At least thirty seven people have been killed, with more than sixty wounded and many more missing, following an attack on a convoy of buses carrying workers to the Boungou Gold Mine in Gnagna Province in eastern Burkina Faso. The incident happened on the road between Fada and the Boungou Mine site, on Wednesday 6 November 2019, and began with with an explosion that destroyed a military escourt vehicle, followed by a number of gunmen opening fire on the buses. It is unclear how many of the dead are employees at the mine, which is owned by Canadian mining company Semafo, and how many were members of the Burkinabe security forces.
The approximate location of the 6 November 2019 attack. Google Maps.
This is the latest in a series of clashes at and around gold mines in Burkino Faso, which have claimed dozens of lives since September 2017, as well as numerous injuries, and damage to both mining facilities and local villages. In January this year a Canadian geologist was kidnapped and killed, and a number of other foreign workers have been held for ransom, and in October more than 20 people were killed in an attack on a mine at Dolmane in Soum Province, in the north of the country. Like may other African countries, Burkino Faso has granted concessions to mining companies in areas where small-scale artisanal mining has traditionally helped to supplement the incomes of subsistence farmers. This provides an important source of revenue for governments, however, little of the money from such projects tends to reach local communities, which often leads to ill feeling and attempts to continue mining clandestinely, which can result in tension or even clashes between mine operators and local populations.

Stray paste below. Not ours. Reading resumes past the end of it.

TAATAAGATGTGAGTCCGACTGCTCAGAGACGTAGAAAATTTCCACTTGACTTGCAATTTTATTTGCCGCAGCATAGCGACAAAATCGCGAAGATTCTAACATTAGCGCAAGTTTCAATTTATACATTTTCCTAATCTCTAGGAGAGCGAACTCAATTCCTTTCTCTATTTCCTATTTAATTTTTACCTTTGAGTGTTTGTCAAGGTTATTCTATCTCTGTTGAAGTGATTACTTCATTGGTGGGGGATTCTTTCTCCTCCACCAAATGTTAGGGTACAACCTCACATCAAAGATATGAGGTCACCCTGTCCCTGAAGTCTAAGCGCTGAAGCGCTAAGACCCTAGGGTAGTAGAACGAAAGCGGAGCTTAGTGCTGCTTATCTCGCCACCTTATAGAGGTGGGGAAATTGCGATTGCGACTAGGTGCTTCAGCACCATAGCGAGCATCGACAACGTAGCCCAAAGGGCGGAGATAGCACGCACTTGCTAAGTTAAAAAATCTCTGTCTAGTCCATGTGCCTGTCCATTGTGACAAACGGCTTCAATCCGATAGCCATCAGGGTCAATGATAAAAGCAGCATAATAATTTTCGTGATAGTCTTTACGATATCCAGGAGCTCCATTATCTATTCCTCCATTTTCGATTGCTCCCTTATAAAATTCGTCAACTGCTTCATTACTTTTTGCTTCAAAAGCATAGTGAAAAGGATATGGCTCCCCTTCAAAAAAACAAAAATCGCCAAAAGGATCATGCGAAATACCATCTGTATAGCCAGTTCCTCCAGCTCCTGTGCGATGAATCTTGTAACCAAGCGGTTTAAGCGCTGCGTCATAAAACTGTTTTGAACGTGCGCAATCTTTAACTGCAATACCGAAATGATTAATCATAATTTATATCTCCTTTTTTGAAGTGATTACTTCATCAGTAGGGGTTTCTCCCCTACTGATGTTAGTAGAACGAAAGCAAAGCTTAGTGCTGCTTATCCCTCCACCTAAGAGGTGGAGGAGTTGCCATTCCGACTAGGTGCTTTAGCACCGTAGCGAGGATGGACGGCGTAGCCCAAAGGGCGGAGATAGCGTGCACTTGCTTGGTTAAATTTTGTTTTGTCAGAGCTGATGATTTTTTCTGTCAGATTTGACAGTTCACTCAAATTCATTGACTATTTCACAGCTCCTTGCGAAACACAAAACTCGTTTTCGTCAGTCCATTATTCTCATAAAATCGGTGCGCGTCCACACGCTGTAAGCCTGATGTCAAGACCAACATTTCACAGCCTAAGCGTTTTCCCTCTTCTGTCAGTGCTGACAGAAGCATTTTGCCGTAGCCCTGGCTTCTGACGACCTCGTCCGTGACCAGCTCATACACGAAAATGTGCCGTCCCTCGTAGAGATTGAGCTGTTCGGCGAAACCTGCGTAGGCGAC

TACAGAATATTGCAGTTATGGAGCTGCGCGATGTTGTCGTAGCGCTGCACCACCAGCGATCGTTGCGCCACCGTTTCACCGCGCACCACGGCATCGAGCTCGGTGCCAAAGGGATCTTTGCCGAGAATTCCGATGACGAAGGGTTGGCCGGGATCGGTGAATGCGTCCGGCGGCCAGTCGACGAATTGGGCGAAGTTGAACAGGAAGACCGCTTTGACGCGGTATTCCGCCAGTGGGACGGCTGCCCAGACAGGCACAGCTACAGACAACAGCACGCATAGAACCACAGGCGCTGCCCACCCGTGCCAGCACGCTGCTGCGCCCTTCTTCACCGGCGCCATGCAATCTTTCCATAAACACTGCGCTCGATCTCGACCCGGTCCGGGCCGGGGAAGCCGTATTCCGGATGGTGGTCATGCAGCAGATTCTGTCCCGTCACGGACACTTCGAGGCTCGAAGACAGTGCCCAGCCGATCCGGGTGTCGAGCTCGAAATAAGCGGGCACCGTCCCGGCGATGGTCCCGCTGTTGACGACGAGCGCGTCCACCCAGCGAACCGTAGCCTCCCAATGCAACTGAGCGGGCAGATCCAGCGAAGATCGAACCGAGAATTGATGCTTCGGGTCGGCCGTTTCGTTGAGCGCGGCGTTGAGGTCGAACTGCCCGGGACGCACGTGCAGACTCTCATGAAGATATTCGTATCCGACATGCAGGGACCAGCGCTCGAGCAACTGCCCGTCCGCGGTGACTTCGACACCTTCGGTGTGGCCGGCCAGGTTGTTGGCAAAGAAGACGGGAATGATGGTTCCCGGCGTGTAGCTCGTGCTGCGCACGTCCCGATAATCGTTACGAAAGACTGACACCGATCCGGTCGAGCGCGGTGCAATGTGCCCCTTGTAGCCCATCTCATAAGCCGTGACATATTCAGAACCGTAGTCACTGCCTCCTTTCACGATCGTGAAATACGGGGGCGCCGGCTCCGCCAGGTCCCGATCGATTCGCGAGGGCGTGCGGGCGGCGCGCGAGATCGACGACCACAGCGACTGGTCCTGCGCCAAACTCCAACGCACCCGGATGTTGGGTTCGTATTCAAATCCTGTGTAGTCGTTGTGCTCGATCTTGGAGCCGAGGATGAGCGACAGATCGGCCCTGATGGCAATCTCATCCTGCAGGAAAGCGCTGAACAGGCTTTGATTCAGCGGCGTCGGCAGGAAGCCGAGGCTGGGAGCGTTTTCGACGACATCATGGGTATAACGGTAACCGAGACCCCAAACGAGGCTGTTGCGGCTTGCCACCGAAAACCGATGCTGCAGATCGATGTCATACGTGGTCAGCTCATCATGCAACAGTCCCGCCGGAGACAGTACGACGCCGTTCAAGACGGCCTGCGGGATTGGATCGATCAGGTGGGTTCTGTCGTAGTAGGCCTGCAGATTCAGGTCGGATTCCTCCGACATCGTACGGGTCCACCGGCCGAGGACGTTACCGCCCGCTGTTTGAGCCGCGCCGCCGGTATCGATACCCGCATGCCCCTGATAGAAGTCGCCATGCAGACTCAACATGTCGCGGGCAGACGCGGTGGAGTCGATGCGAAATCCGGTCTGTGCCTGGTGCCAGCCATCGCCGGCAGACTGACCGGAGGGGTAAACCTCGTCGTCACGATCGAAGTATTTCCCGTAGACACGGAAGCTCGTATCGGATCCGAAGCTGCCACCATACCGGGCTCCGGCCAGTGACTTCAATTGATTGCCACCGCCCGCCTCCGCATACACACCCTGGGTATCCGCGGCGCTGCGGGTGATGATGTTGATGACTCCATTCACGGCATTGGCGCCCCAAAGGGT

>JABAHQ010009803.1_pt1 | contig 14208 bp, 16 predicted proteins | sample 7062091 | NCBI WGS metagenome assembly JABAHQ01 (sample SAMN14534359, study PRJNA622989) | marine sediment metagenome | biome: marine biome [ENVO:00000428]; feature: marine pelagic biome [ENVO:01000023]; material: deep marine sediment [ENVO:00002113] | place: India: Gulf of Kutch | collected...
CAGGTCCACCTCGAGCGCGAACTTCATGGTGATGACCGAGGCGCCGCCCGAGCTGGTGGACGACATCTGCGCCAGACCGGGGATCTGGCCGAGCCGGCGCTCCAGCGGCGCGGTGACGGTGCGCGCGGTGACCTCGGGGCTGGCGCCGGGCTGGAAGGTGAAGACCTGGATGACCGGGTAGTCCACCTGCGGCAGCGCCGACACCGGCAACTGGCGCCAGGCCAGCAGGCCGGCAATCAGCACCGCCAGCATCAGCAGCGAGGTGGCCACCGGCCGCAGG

However the recent large scale attacks on mines in Burkina Faso do not appear to have be directly aimed at the gold industry itself, but rather to have been part of a widening campaign against the central government in Burkina Faso, in which economic assets and infrastructure are attacked as often as military targets. The two main militant groups in the area, Ansarul Islam and the Macina Liberation Front, both seek the re-establishment of the short-lived state of Macina, which occupied parts of what is now northern Burkina Faso, eastern Mali, and western Niger, between 1818 and 1862. Both groups claim both religious authority and to represent populations that are often ignored by central governments in their respective nations, but neither has, to date, sought to hold any territory or establish any form of alternative administration.
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